Walter Lord


Walter Lord’s A Night To Remember Essay, Research Paper

Walter Lord’s A Night To Remember

By Chad Chenier

The novel A Night To Remember by Walter Lord is about the well-known disaster that claimed the lives of over 1,500 people. The book was written in 1955, but the famous collision occurred on April 14, 1912 at 11:40 P.M. This story takes place on the ship and on its many decks, sailing across the Atlantic Ocean. The Novel has not one main character. This is a story about lower class passengers that were not only victims of a disastrous sea strategy, but were also victims of commercialism, arrogance and indifference.

On April 14, 1912, at 2:00 P.M. the Titanic left Queenstown for New York on her Maiden Voyage carrying 1,316 passengers and 891 crew. All was calm, cruising along the Atlantic Ocean at 221/2 knots. The watchman in the crow’s nest sighted an iceberg but since the ship was acclaimed to be unsinkable there was no need to worry. On the ship, some were playing cards, looking out at the night sky, listening to the band play, and some were sleeping. At around 11:40 that night some people heard a grinding noise that seemed to be coming from the inside of the ship. After a while the word got around that they had, in fact, struck an iceberg. Surprisingly no one cared and everyone went back to sleep.

The captain and the crewmembers went to investigate the damage; the collision was a lot worse than they had expected. The blow caused a two foot gash in the side of boiler room number 5. The Titanic only had enough lifeboats for a fraction of the passengers. The only ethical thing to do was to instruct the women and children to go first, if there were any other room (which there couldn’t possibly be) the men would go. The passengers went to their rooms to get some of their belongings. One took a Bible that was given to him by his brother, he promised to keep it on his person until they were to meet again. Most of the passengers took jewelry and money. At 12:15 A.M. the next day, the first wireless call for help was made. The twenty lifeboats were filled with women and young children and then were sent out to sea.

Soon the Titanic would be deep in the Atlantic Ocean. Many passengers panicked and jumped over the edge thinking that they could swim to safety. Some managed to climb aboard the lifeboats. The ship was now on such an angle that it was no longer possible to stand. No one could save the Titanic, now the only hope was to save the passengers who had gotten off the ship. With the help of the ship Carpathia, lines were dropped out to save those in the lifeboats. Back home Newspapers reported that all were saved from the massive collision. But that was far from the truth. There were only 705 survivors.

The night the Titanic struck the iceberg the sea was like a millpond and the ship stayed afloat for nearly three hours after the collision. The lifeboats could have taken 1,178 people yet only 713 were saved. Over 1,500 went down with her. After the disaster only a few bodies were found so is it not possible that there was also a shortage of life preservers? The fact that there were so few bodies recovered could prove that there might have been hundreds trapped deep inside the ship – many of these hundreds were third class passengers. Although the last two lifeboats did contain members from the third class compartments this only proves that some managed to get on deck in time, mainly through their own efforts. Because of the class distinction at the time those in third class (or steerage) would have been locked away from the first and second class compartments.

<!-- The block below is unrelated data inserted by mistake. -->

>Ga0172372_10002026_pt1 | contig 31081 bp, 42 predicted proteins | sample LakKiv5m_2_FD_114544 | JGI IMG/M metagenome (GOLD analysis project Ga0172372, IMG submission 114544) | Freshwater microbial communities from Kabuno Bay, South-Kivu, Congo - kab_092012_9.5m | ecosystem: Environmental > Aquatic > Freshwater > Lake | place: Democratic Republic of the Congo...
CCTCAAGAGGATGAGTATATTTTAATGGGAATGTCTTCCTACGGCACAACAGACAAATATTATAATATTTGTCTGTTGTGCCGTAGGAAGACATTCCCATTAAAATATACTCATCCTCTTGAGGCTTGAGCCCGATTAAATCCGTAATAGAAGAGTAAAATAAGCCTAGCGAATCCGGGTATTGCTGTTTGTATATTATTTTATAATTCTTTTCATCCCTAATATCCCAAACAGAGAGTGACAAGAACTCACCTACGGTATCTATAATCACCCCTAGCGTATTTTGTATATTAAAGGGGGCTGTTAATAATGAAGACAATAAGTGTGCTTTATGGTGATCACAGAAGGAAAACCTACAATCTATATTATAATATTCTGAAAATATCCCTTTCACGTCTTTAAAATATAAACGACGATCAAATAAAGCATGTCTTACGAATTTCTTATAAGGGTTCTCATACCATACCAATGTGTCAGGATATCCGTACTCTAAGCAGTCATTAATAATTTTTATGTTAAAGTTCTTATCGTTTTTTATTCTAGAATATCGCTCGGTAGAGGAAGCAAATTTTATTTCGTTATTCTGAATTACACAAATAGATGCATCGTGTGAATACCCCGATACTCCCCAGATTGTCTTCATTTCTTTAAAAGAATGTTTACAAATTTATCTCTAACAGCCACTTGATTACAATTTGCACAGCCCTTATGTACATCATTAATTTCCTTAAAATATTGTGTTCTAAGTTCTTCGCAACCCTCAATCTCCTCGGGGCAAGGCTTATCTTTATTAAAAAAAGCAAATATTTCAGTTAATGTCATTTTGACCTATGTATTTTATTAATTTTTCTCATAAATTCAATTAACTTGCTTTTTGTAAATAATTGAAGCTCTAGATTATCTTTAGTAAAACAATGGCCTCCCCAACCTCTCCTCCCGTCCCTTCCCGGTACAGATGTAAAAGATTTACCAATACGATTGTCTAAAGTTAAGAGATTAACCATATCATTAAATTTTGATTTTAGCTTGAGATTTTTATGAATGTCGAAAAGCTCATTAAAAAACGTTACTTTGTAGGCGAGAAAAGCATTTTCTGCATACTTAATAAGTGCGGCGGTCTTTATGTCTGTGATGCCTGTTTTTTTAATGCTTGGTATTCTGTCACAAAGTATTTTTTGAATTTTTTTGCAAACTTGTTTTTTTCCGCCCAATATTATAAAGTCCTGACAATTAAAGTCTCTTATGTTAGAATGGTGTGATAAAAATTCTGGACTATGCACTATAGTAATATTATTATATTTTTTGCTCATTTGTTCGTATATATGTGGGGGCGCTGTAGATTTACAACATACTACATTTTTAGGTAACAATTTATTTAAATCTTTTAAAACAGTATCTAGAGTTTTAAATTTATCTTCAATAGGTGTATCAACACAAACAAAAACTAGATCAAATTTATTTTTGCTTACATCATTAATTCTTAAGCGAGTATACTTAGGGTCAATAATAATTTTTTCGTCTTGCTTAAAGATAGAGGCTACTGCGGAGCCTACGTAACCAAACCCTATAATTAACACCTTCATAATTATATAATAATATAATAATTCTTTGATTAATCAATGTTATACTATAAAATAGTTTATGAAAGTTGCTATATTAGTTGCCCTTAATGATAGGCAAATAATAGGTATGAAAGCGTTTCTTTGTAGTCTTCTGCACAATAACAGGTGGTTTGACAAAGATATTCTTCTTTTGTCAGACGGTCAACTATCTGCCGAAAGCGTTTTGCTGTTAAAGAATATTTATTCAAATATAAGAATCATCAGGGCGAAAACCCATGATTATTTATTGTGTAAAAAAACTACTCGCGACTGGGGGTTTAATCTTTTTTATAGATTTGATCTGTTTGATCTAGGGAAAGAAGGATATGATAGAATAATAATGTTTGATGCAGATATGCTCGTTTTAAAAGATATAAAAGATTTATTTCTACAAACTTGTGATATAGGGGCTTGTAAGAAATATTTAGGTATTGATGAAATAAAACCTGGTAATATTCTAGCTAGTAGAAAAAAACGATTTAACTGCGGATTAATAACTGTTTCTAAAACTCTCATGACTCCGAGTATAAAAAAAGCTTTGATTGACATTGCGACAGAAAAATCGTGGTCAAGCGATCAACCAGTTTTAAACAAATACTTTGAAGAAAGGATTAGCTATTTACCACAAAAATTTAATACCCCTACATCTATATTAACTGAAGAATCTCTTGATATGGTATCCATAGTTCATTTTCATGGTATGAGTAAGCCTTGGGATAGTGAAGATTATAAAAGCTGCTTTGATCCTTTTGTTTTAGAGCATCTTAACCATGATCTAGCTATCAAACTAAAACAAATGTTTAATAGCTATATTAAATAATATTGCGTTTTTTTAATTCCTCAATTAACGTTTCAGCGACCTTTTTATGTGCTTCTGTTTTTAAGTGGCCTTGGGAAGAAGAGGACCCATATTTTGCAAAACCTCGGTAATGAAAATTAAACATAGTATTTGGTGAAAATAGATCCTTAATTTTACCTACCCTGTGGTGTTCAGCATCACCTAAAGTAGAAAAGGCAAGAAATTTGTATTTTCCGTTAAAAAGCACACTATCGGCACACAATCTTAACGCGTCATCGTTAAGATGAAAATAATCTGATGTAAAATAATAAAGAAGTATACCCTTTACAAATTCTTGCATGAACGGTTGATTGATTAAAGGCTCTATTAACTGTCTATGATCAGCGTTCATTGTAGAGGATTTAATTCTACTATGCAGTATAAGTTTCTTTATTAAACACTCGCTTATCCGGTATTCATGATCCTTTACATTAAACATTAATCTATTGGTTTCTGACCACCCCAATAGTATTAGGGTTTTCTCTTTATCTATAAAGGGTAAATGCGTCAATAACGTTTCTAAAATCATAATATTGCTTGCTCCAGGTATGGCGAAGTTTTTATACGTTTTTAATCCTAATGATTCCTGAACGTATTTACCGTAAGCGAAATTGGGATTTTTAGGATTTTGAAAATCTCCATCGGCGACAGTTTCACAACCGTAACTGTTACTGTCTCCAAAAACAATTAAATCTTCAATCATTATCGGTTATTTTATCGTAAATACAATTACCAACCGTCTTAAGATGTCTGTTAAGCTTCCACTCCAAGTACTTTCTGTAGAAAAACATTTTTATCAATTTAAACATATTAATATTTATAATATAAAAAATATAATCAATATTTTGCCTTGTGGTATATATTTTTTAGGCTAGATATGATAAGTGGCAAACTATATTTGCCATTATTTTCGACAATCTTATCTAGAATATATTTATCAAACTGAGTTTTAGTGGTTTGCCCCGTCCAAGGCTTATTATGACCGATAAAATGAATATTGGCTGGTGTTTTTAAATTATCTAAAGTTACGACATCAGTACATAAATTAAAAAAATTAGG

Who or what was to blame? It certainly was not the iceberg – it had every right to be there! Could all the blame be attached to Bruce Ismay and Captain Smith? Ismay was the person unofficially in charge of this ship. It was he who decided to ignore warnings and race through ice covered waters putting at risk the ship, its crew and passengers. Smith must also be to blame. It was he who the White Star Line placed in charge of the Titanic and he should have dismissed any orders or requests given to him by Bruce Ismay. Who was to blame for what occurred to the third class passengers? Naturally Captain Smith was blamed, as he was the captain. What about the officers below him? All of them would have been aware that the steerage passengers were locked in, yet it appears that very few of them showed any concern. Blame must also go to the crewmembers that held the keys to the locks, which kept the steerage passengers back and refused to help their fellow human beings. This publication concludes by showing that most of the victims of the Titanic were in fact murdered.

The answer to all the riddles of the titanic will never be known for certain. The best that can be done is to weight up all the evidence carefully and give an honest opinion. Some may disagree and they might be right. It is a rash man indeed who will set himself up as a final arbiter on what took place that fateful night, that incredible night when the Titanic went down.

Perhaps the protagonist of this story was not a character but was in fact the Titanic. Everyone was fascinated with the technical achievement of the Titanic but had this achievement and the arrogance that went with it led man to challenge the immutable laws of nature? After all didn’t Bruce Ismay state “God himself could not sink this ship”. But none the less they were wrong, it was sinkable and all it took was a frozen piece of water. It was a great novel, I enjoyed his exquisite narrative style. Although, I would have enjoyed the novel more if it were a little bit longer and if he had focused more on the characters, rather then just briefly describing them.

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